A small plane crashed in a residential neighborhood just east of Baltimore-Washington International Airport Friday morning, killing the pilot, an airport spokesman said.
A search of the plane found only the pilot, and no one was injured on the ground, said Maj. Greg Shipley of the Maryland State Police.
Noting that the fuselage landed at the front door of a house, Shipley called it “nothing short of a miracle” that no one else was hurt.
Mike Doyle, 53, said the plane roared low over the neighborhood before it crashed about a block from his house, which is not in the usual flight path.
“He was probably 100 feet over the ground — so low it rattled the house,” said Doyle, who was getting his three children off to school when the plane went down.
The plane took off from Philadelphia and was headed to BWI when it crashed about 7:25 a.m., said airport spokeswoman Cheryl Stewart. She said it was an MU2 “high-wing” turboprop plane.
The plane crashed in front of a home less than a half-mile from the nearest runway.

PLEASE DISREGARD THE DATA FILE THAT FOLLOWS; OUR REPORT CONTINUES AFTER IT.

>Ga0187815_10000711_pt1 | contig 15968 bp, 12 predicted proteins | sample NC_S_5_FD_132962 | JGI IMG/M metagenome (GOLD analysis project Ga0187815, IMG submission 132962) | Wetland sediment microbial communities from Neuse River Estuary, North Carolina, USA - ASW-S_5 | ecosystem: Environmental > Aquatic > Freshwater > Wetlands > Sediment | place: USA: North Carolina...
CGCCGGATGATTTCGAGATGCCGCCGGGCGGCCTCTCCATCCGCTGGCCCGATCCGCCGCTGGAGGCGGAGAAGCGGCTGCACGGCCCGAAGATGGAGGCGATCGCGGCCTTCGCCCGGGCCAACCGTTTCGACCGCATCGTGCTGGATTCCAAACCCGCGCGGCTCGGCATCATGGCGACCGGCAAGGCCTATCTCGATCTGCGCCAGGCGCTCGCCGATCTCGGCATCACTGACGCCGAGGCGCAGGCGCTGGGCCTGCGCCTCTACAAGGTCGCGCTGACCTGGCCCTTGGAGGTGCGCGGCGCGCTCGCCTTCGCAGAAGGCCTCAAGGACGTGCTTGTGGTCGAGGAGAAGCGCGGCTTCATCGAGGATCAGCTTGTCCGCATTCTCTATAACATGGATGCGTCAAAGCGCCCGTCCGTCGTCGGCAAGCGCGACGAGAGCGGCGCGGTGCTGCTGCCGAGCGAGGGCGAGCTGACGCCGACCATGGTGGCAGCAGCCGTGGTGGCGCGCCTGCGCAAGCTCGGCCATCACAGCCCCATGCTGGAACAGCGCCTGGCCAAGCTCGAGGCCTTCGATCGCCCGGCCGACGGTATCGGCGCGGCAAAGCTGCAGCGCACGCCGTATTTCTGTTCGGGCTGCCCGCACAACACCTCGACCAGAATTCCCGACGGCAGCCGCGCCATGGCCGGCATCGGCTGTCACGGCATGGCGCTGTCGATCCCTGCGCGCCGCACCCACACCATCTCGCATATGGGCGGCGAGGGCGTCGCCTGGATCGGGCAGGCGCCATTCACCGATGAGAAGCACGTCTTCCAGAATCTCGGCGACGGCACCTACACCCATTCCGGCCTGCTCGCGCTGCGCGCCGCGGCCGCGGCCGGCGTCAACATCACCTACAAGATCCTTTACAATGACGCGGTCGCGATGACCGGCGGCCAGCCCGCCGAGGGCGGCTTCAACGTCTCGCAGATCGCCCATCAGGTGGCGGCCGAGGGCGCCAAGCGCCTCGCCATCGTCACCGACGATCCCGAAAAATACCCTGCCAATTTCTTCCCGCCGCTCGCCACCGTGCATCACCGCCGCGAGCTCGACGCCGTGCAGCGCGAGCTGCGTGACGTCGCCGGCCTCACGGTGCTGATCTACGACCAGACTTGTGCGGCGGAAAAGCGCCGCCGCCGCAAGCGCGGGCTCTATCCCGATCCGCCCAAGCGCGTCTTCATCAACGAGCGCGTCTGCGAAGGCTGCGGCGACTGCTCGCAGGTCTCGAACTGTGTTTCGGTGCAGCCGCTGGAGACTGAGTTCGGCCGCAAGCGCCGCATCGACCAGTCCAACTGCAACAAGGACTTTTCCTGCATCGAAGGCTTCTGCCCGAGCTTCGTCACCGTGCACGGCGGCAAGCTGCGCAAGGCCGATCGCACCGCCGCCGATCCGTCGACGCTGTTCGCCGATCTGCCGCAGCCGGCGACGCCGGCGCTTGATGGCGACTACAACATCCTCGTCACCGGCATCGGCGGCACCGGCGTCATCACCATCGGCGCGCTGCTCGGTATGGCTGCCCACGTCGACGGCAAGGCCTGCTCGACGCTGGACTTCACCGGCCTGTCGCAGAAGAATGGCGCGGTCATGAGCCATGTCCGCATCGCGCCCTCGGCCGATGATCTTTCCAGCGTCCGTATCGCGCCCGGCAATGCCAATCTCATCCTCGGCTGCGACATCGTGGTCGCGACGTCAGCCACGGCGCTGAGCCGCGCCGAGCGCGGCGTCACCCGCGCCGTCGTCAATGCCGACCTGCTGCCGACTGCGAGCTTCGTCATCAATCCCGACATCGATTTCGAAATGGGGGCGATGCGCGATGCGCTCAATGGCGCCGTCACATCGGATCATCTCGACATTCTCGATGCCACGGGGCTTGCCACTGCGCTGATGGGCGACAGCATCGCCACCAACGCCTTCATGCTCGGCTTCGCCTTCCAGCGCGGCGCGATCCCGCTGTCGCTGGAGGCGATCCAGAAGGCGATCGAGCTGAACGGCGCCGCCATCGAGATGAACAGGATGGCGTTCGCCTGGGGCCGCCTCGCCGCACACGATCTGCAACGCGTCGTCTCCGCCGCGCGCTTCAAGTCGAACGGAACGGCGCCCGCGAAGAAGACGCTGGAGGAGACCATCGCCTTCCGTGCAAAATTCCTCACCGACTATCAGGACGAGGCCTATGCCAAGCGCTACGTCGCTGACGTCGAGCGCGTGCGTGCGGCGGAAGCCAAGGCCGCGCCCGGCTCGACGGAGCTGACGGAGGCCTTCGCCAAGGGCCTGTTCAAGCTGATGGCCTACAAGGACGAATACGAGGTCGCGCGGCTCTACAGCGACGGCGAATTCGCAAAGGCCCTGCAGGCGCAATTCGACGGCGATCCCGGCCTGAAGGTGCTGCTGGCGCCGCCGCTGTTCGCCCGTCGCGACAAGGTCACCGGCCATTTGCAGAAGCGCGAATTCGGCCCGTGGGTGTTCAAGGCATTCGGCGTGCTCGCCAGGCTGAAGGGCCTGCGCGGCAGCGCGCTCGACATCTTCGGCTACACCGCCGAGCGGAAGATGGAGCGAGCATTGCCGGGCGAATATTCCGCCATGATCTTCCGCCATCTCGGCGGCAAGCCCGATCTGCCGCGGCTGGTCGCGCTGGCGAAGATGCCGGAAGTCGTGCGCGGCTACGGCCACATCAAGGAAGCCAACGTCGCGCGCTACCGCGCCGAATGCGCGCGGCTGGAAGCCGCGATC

Hours after the crash, firefighters continued to spray foam on the wreckage to prevent a fire, firefighter John Scholz said. The plane lay in pieces, with the wings sheared off and the fuselage broken into pieces strewn over the home’s driveway and yard.
The FAA and the National Transportation Safety Board were en route to the scene to begin an investigation.
The plane was one of 11 owned by Atlanta-based Epps Aviation that fly checks and other paperwork for banks in the Northeast, said owner and president Pat Epps. He said the pilot was in his 30s and was “very experienced,” but declined to identify him until his family was notified.
“This is the first pilot we’ve lost in these 20-plus years we’ve been running this part of the business,” Epps said.